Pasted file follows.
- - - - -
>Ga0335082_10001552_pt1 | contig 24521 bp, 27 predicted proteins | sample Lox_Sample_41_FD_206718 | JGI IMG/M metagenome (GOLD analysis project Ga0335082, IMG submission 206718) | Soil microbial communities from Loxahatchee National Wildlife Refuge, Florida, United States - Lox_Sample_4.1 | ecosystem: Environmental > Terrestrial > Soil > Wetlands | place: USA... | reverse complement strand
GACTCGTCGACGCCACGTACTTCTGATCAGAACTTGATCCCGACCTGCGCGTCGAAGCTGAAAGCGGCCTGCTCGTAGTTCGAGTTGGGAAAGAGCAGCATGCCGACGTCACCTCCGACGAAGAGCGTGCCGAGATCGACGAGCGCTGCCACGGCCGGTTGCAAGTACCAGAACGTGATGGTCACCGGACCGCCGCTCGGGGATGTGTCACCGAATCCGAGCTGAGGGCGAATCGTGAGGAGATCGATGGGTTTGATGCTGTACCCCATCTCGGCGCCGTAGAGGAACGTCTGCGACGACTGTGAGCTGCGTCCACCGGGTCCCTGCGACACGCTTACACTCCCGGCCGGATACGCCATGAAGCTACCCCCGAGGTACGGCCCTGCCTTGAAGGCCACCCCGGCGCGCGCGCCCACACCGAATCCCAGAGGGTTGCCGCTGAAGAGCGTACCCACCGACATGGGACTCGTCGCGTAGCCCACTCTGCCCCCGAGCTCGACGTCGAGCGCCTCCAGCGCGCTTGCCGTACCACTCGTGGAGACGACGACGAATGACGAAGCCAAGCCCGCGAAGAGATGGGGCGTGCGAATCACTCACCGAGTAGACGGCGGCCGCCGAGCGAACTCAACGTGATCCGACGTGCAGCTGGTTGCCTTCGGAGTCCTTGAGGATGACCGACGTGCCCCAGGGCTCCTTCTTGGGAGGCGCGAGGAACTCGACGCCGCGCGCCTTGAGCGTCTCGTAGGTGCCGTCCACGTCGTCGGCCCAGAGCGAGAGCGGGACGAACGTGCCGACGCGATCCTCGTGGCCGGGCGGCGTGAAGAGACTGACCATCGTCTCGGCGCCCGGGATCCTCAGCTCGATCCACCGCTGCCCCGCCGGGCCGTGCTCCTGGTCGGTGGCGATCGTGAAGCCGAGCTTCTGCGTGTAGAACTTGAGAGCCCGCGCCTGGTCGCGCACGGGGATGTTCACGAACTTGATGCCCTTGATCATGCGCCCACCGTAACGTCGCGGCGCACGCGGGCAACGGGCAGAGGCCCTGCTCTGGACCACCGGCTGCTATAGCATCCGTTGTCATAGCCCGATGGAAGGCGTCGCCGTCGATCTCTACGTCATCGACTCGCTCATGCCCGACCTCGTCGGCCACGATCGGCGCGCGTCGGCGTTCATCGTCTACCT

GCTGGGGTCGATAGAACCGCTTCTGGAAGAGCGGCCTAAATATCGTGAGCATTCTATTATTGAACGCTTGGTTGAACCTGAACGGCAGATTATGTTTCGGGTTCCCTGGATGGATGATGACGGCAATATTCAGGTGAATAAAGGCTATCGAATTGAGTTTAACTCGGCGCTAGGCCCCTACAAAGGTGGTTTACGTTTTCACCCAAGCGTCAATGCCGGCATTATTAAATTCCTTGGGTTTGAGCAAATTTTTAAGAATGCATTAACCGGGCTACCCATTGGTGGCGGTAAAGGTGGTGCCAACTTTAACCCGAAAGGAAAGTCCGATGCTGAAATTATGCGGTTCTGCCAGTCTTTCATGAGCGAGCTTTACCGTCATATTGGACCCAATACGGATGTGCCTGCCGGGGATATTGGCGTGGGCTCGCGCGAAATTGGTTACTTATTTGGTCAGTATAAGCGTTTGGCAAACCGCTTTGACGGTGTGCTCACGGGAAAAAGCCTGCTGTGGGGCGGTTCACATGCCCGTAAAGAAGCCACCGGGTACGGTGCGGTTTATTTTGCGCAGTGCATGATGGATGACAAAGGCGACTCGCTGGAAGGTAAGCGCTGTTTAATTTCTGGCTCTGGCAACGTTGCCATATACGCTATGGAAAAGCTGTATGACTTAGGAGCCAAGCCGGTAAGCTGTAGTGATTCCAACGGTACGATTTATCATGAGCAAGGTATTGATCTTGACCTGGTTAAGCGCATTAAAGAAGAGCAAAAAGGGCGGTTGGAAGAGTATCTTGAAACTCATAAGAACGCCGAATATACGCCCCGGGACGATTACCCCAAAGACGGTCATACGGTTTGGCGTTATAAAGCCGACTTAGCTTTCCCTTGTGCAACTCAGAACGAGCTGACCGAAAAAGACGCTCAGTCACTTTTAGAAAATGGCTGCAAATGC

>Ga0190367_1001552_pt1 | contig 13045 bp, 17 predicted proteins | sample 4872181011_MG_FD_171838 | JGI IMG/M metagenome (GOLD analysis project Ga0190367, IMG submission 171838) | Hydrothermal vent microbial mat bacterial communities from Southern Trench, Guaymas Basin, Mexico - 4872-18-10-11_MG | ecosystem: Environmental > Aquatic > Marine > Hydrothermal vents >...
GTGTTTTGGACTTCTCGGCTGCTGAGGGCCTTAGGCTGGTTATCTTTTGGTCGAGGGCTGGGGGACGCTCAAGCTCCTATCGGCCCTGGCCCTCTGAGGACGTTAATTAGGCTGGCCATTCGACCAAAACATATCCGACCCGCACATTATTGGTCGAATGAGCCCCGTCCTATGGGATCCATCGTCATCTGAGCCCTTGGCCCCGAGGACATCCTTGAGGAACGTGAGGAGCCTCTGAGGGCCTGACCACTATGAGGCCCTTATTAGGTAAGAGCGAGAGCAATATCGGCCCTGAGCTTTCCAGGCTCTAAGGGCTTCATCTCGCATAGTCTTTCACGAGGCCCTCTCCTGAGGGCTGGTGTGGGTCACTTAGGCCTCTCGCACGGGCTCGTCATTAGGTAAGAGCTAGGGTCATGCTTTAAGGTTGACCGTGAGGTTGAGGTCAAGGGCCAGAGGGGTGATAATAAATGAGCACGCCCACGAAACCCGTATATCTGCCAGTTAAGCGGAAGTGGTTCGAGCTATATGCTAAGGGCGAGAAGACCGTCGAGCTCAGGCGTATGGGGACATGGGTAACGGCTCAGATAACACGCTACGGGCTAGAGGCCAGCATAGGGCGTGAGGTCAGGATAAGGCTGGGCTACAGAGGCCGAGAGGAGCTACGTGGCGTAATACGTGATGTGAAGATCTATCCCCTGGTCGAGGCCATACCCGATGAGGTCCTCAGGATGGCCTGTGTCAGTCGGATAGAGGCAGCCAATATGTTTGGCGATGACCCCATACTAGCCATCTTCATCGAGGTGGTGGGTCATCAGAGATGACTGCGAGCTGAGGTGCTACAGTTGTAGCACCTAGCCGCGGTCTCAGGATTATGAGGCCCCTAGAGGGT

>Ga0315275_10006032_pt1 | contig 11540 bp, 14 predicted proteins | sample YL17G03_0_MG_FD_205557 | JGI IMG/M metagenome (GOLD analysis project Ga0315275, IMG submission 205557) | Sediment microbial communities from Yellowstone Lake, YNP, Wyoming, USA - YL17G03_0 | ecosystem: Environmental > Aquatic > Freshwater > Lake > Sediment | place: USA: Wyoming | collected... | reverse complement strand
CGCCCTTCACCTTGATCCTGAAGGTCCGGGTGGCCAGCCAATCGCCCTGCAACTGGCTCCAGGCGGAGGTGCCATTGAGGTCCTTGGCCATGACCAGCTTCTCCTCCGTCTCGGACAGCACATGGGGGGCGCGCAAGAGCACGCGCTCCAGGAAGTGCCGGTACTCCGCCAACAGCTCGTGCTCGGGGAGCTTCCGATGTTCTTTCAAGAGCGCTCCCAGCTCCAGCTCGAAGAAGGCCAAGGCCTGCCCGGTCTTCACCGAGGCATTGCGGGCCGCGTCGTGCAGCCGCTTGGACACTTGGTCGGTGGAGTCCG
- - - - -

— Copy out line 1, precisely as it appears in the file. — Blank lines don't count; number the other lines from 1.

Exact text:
>Ga0335082_10001552_pt1 | contig 24521 bp, 27 predicted proteins | sample Lox_Sample_41_FD_206718 | JGI IMG/M metagenome (GOLD analysis project Ga0335082, IMG submission 206718) | Soil microbial communities from Loxahatchee National Wildlife Refuge, Florida, United States - Lox_Sample_4.1 | ecosystem: Environmental > Terrestrial > Soil > Wetlands | place: USA... | reverse complement strand